Chinese Alligator

The most endangered species in the crocodilian family. Only fewer than 120 alligators left in the wild. The wild populations are still rapidly declining due to extreme habitat fragmentation and loss, also, their food resources are contaminated by fertilizer and pesticide used for agriculture. Unless extreme actions are taken, the Chinese alligator will become extinct in the wild.

The lower Yangtze River was once characterized by extensive floodplain marshes, lakes, and seasonally inundated wetlands that provided abundant habitat for the Chinese alligator. However, nearly 7,000 years ago, the demands of a burgeoning human population resulted in widespread conversion of alligator habitat to rice field agriculture, leading to the demise of Chinese alligator populations throughout the region. By the late 1800s and early 1900s, Chinese alligators had disappeared from much of their former range and were restricted to small wetlands along the lower Yangtze River. Population declines continued unabated owing to further wetland conversion, and by the mid-1970s, Chinese alligators were confined to a small area of southern Anhui and adjacent Zhejiang provinces. A survey in 1999 found wild Chinese alligators present at only 10 of 13 sites, with the largest group containing a maximum of 10-11 animals and a single adult female.

Today, the Chinese alligator is widely regarded as the most endangered crocodilian in the world: it is ranked as Critically Endangered on the IUCN Red List, listed in Appendix I of CITES, and considered a Class I Endangered Species in China. The Chinese alligator is also listed as one of 15 “precious and rare species” in a strategic plan for wildlife conservation in China developed in 2001. Current estimates place the total wild Chinese alligator population at fewer than 150 individuals, and these occur in highly fragmented populations, none of which contains more than 20 individuals. Although surveys conducted since 1999 suggest the wild population of Chinese alligators is stable or slowly increasing, prospects for the long-term survival of wild Chinese alligators appear bleak because of the extinction risks inherent in small populations.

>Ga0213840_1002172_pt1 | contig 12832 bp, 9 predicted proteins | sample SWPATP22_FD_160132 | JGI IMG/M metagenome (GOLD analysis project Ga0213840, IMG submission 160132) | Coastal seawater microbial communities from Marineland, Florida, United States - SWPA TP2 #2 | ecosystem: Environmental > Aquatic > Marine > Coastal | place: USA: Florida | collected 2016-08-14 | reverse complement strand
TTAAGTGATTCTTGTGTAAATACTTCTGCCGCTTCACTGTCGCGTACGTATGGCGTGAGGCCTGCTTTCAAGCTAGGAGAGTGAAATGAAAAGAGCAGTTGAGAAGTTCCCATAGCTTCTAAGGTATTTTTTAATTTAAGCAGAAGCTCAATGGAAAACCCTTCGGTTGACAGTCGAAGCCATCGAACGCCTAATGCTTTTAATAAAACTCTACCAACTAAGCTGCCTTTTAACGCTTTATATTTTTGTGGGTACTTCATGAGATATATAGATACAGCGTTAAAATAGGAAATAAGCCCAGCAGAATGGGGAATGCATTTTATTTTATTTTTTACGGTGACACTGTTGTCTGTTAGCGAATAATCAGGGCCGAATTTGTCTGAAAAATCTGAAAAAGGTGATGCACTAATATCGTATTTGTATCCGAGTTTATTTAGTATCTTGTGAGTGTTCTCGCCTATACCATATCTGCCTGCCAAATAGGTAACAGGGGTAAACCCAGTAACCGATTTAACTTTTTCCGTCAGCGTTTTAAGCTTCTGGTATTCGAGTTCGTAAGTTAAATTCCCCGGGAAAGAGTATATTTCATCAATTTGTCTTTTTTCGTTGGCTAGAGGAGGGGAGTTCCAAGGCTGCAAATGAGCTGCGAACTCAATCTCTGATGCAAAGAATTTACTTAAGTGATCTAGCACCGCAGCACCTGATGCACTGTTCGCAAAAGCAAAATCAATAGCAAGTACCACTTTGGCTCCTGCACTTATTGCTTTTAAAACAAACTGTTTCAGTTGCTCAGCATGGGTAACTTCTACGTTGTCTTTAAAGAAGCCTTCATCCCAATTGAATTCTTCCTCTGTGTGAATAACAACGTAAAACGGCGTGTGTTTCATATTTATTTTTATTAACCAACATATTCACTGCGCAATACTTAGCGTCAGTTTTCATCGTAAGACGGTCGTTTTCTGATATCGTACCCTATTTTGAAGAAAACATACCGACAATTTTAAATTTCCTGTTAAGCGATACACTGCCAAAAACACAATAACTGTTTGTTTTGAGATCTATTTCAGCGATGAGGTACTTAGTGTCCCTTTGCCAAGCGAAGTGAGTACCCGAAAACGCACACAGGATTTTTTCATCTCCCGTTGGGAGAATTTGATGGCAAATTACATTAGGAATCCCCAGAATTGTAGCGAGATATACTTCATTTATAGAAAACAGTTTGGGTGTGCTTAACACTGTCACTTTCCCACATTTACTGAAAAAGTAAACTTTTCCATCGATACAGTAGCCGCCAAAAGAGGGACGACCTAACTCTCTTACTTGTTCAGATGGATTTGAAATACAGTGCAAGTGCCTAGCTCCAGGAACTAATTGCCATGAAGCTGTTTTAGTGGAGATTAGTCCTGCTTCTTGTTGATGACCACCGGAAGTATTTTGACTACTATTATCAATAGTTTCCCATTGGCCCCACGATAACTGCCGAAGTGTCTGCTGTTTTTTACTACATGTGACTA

WCS believes that Chinese alligators are an excellent candidate for reintroduction because wild populations are nearing extinction, large numbers can be reared in captivity, a burgeoning population of captive-reared alligators currently exists, and captive-reared crocodilians generally adapt well to life in the wild following release. With the ultimate goal of achieving a viable population of wild Chinese alligators, WCS has been collaborating with the Department of Wildlife Conservation and Management of the State Forestry Administration of China to reintroduce Chinese alligators, identify and prioritize sites for future reintroductions, and implement educational outreach to local communities. WCS has contributed captive-bred Chinese alligators for reintroduction, and expertise and equipment to monitor reintroduced alligators, which have subsequently been confirmed to have reproduced in the wild. Working with experts from the Anhui Chinese Alligator Nature Reserve and the National Wildlife Research and Development Center of the State Forestry Administration, WCS developed a set of criteria for selecting suitable sites for future releases of alligators. To highlight the important ecological and cultural roles of Chinese alligators, WCS has worked with the Anhui Chinese Alligator Nature Reserve and the Education and Sports Bureau of Xuancheng City to hold an education training workshop, which was attended by 40 principals of primary schools distributed throughout the range of Chinese alligators.

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Key Staff

Aili Kang
Country Program Director